A health scare pushed Tiffanie Turner to explore burlesque. In one act, for an art history themed show, she choreographed a piece as Frida Kahlo. That meant planning each part of her outfit, down to the paper flower crown. When Turner couldn’t find a good tutorial on how to make one, she decided to just make up the process as she went.
“I got hooked,” Turner tells Creators. “And the rest is history.”
Turner’s blooms are no ordinary crepe paper flowers, the ones you’d find in craft stores. They’re often large-scale and extremely detailed; one piece can take her anywhere from 250 to 400 hours to complete.
“It is exhausting,” says Turner. “In general, there is a trancelike state I need to be in to stay focused on something that takes so long. But it is sometimes as frustrating as it is meditative.”
Yet as deliberate and particular as her process can be, Turner leaves room for experimentation. Between the vision for each flower and its execution, Turner always get a few surprises.
“I study my floral specimens and source images obsessively, cutting and shaping each petal individually, and I usually feel like I didn’t get that petal shaped and placed correctly, but the next one I will,” says Turner. “And before you know it, I’ve added 200 petals that weren’t quite right but look beautiful together. And I guess there is a lesson in that!”
She hopes to encourage others to do the same by experimenting with their own paper flowers. Her upcoming book, The Fine Art of Paper Flowers, includes tips and tricks for making intricate pieces, including a detailed tutorial on how to make her signature large peony.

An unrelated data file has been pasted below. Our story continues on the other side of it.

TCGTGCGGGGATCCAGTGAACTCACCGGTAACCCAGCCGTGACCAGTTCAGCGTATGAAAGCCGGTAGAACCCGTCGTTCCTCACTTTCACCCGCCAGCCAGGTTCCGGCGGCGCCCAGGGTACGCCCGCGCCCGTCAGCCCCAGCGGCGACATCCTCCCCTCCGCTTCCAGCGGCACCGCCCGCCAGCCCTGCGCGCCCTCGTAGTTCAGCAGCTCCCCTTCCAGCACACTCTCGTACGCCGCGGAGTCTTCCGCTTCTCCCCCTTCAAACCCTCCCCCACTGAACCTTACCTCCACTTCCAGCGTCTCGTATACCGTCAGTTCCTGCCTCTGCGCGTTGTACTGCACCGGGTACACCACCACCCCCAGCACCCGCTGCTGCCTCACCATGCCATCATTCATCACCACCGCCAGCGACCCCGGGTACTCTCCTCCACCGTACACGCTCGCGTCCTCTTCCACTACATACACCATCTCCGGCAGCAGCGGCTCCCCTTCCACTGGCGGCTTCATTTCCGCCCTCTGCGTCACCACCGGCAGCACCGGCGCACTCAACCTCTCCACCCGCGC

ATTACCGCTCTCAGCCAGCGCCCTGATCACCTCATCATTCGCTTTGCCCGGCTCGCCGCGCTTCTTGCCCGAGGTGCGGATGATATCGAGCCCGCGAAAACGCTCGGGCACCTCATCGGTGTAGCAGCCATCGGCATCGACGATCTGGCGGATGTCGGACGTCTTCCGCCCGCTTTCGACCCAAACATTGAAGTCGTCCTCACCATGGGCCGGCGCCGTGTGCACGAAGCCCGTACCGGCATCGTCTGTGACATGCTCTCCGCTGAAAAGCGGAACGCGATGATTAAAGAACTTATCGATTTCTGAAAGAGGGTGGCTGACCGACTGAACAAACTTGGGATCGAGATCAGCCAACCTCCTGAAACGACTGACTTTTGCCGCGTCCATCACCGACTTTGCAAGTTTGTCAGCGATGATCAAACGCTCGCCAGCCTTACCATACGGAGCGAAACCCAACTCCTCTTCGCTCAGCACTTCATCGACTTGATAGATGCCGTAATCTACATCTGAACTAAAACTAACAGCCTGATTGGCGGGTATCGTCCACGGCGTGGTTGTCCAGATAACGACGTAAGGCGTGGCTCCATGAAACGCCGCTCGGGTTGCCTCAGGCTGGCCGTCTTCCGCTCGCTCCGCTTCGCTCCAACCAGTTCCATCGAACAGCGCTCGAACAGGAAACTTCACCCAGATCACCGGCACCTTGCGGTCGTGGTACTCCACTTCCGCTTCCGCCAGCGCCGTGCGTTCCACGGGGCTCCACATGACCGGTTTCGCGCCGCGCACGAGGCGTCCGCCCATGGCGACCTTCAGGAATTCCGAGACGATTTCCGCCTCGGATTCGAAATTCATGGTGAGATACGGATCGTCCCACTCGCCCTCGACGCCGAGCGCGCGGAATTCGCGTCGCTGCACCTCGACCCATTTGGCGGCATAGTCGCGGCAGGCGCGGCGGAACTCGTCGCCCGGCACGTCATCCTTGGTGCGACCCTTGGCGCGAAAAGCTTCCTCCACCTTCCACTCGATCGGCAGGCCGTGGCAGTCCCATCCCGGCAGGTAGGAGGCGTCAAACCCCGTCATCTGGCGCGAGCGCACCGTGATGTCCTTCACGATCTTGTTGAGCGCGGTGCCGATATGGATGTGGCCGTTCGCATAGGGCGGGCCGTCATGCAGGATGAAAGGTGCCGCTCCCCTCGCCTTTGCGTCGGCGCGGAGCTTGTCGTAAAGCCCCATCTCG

“I taught myself a lot of things in a short period of time when I starting making paper flowers, and people were always asking what my secrets and techniques were, so I knew there was a niche that needed to be filled,” says Turner. “I could tell the interest was growing… The book contains every life-sized flower I can do justice to, and every single technique I use.”
She remains transparent about that process, explaining that she “likes to keep [her] work very realistic, but not so realistic that the flowers border on ‘chintzy.'” Achieving that means “coloring the paper” before making each petal, “in order to let the chips fall where they may as far as patterns and colors.”
Turner recently completed a residency at the de Young Museum and has signed on with Eleanor Harwood Gallery in San Francisco, where she will soon display new work.
“Because much of my work draws from the paintings of 17th century Dutch masters, I will be studying flowers from several seasons, in several states of bloom and decay,” says Turner. “I will focus on garden roses and other blossoms in a deeply feminine way. I will continue to study current environmental effects and distress to plant life, and the patterns and rhythms found in nature, along with the missteps and irregularities in botany, caused by decay, rot, wilt, dormancy, death, and genetic and viral mutations like phyllody, petalody, and fasciation.”